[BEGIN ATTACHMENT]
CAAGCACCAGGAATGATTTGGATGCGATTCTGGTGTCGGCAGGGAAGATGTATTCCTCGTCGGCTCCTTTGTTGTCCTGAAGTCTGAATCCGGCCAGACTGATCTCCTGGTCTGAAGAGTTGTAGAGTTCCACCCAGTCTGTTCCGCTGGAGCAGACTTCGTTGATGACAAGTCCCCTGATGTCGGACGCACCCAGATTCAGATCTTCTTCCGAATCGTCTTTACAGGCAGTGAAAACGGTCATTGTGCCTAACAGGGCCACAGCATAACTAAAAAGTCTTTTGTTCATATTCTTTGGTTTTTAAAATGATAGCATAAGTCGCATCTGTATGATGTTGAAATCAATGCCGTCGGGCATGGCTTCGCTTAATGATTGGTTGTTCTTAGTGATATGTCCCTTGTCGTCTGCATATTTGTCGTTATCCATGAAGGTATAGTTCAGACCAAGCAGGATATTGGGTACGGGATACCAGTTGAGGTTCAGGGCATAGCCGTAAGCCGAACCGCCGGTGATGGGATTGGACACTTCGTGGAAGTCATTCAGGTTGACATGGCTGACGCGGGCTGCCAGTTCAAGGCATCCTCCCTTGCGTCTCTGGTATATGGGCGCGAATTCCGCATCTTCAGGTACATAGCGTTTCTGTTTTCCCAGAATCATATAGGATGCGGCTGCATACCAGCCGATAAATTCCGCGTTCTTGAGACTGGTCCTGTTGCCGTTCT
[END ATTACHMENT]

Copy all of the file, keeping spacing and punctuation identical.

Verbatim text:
CAAGCACCAGGAATGATTTGGATGCGATTCTGGTGTCGGCAGGGAAGATGTATTCCTCGTCGGCTCCTTTGTTGTCCTGAAGTCTGAATCCGGCCAGACTGATCTCCTGGTCTGAAGAGTTGTAGAGTTCCACCCAGTCTGTTCCGCTGGAGCAGACTTCGTTGATGACAAGTCCCCTGATGTCGGACGCACCCAGATTCAGATCTTCTTCCGAATCGTCTTTACAGGCAGTGAAAACGGTCATTGTGCCTAACAGGGCCACAGCATAACTAAAAAGTCTTTTGTTCATATTCTTTGGTTTTTAAAATGATAGCATAAGTCGCATCTGTATGATGTTGAAATCAATGCCGTCGGGCATGGCTTCGCTTAATGATTGGTTGTTCTTAGTGATATGTCCCTTGTCGTCTGCATATTTGTCGTTATCCATGAAGGTATAGTTCAGACCAAGCAGGATATTGGGTACGGGATACCAGTTGAGGTTCAGGGCATAGCCGTAAGCCGAACCGCCGGTGATGGGATTGGACACTTCGTGGAAGTCATTCAGGTTGACATGGCTGACGCGGGCTGCCAGTTCAAGGCATCCTCCCTTGCGTCTCTGGTATATGGGCGCGAATTCCGCATCTTCAGGTACATAGCGTTTCTGTTTTCCCAGAATCATATAGGATGCGGCTGCATACCAGCCGATAAATTCCGCGTTCTTGAGACTGGTCCTGTTGCCGTTCT